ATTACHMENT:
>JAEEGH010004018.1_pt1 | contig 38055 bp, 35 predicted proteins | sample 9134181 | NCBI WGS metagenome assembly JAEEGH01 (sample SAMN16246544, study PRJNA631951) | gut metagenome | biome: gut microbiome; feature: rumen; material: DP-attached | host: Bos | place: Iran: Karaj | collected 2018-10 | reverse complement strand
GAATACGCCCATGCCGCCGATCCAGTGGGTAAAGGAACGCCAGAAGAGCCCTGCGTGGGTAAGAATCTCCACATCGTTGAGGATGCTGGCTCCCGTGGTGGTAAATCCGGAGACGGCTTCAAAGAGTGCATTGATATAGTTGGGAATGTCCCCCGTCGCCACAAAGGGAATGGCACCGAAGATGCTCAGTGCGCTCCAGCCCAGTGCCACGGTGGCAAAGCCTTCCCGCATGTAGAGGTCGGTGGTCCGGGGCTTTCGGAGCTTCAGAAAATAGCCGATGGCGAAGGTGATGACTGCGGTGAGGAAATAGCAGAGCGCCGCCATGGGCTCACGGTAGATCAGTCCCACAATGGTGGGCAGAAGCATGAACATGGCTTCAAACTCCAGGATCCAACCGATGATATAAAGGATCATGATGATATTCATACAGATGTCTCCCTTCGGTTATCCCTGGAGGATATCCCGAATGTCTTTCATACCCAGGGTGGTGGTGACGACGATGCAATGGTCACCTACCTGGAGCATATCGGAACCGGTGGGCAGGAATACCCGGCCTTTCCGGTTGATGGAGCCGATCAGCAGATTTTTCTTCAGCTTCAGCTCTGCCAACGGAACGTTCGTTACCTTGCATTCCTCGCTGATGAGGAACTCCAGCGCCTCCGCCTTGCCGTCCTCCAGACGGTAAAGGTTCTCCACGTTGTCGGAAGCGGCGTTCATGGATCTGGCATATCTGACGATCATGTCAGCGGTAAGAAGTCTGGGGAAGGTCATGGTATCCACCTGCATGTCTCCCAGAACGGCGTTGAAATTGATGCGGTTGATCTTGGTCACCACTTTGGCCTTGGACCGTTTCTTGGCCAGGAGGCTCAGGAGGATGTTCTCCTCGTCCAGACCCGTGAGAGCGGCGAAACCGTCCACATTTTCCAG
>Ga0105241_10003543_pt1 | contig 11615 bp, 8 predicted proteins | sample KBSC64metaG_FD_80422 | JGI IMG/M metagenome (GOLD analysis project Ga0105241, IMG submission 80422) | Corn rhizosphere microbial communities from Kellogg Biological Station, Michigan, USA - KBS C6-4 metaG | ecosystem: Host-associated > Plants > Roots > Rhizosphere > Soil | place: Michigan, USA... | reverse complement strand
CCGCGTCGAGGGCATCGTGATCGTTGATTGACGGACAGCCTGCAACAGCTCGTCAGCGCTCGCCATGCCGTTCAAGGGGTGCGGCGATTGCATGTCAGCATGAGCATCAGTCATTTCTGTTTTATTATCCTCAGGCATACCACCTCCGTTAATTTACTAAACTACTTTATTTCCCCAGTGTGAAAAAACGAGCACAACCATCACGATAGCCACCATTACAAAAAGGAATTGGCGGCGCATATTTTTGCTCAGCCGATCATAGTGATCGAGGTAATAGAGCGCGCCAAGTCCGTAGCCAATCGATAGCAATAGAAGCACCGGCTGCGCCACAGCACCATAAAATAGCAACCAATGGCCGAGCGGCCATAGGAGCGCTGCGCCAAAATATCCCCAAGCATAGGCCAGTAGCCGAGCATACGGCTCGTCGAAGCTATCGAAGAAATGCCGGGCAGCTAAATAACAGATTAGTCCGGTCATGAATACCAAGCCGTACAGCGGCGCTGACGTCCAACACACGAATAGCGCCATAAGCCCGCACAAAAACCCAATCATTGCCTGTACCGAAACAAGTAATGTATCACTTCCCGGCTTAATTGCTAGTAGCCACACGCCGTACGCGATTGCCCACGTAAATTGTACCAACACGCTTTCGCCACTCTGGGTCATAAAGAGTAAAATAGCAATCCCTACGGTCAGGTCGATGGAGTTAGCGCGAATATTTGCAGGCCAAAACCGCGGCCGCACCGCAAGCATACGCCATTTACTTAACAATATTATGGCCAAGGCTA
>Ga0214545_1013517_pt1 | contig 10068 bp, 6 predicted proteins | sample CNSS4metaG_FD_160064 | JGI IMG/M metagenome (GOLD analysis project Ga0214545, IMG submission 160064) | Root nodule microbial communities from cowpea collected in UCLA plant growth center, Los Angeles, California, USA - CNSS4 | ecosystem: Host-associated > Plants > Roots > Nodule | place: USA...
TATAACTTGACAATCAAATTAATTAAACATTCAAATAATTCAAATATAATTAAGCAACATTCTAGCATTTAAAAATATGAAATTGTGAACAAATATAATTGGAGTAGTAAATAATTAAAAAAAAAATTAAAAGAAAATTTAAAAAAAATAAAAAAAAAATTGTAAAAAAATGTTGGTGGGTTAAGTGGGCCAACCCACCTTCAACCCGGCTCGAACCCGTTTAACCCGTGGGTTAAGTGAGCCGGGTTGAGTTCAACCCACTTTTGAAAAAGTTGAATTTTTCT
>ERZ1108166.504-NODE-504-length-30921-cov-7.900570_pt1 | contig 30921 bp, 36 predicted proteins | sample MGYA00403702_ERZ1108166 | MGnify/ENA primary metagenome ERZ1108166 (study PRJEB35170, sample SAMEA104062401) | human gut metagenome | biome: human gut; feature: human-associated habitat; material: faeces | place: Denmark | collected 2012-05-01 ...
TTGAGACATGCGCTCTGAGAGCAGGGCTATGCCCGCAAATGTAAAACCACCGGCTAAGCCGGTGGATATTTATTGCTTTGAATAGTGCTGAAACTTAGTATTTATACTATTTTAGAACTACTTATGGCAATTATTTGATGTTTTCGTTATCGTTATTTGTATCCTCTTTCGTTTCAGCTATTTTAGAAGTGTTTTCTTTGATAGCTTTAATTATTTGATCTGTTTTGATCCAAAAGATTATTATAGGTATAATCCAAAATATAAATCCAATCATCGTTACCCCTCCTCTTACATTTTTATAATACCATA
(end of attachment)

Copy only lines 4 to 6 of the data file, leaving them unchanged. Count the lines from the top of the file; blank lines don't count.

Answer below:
CCGCGTCGAGGGCATCGTGATCGTTGATTGACGGACAGCCTGCAACAGCTCGTCAGCGCTCGCCATGCCGTTCAAGGGGTGCGGCGATTGCATGTCAGCATGAGCATCAGTCATTTCTGTTTTATTATCCTCAGGCATACCACCTCCGTTAATTTACTAAACTACTTTATTTCCCCAGTGTGAAAAAACGAGCACAACCATCACGATAGCCACCATTACAAAAAGGAATTGGCGGCGCATATTTTTGCTCAGCCGATCATAGTGATCGAGGTAATAGAGCGCGCCAAGTCCGTAGCCAATCGATAGCAATAGAAGCACCGGCTGCGCCACAGCACCATAAAATAGCAACCAATGGCCGAGCGGCCATAGGAGCGCTGCGCCAAAATATCCCCAAGCATAGGCCAGTAGCCGAGCATACGGCTCGTCGAAGCTATCGAAGAAATGCCGGGCAGCTAAATAACAGATTAGTCCGGTCATGAATACCAAGCCGTACAGCGGCGCTGACGTCCAACACACGAATAGCGCCATAAGCCCGCACAAAAACCCAATCATTGCCTGTACCGAAACAAGTAATGTATCACTTCCCGGCTTAATTGCTAGTAGCCACACGCCGTACGCGATTGCCCACGTAAATTGTACCAACACGCTTTCGCCACTCTGGGTCATAAAGAGTAAAATAGCAATCCCTACGGTCAGGTCGATGGAGTTAGCGCGAATATTTGCAGGCCAAAACCGCGGCCGCACCGCAAGCATACGCCATTTACTTAACAATATTATGGCCAAGGCTA
>Ga0214545_1013517_pt1 | contig 10068 bp, 6 predicted proteins | sample CNSS4metaG_FD_160064 | JGI IMG/M metagenome (GOLD analysis project Ga0214545, IMG submission 160064) | Root nodule microbial communities from cowpea collected in UCLA plant growth center, Los Angeles, California, USA - CNSS4 | ecosystem: Host-associated > Plants > Roots > Nodule | place: USA...
TATAACTTGACAATCAAATTAATTAAACATTCAAATAATTCAAATATAATTAAGCAACATTCTAGCATTTAAAAATATGAAATTGTGAACAAATATAATTGGAGTAGTAAATAATTAAAAAAAAAATTAAAAGAAAATTTAAAAAAAATAAAAAAAAAATTGTAAAAAAATGTTGGTGGGTTAAGTGGGCCAACCCACCTTCAACCCGGCTCGAACCCGTTTAACCCGTGGGTTAAGTGAGCCGGGTTGAGTTCAACCCACTTTTGAAAAAGTTGAATTTTTCT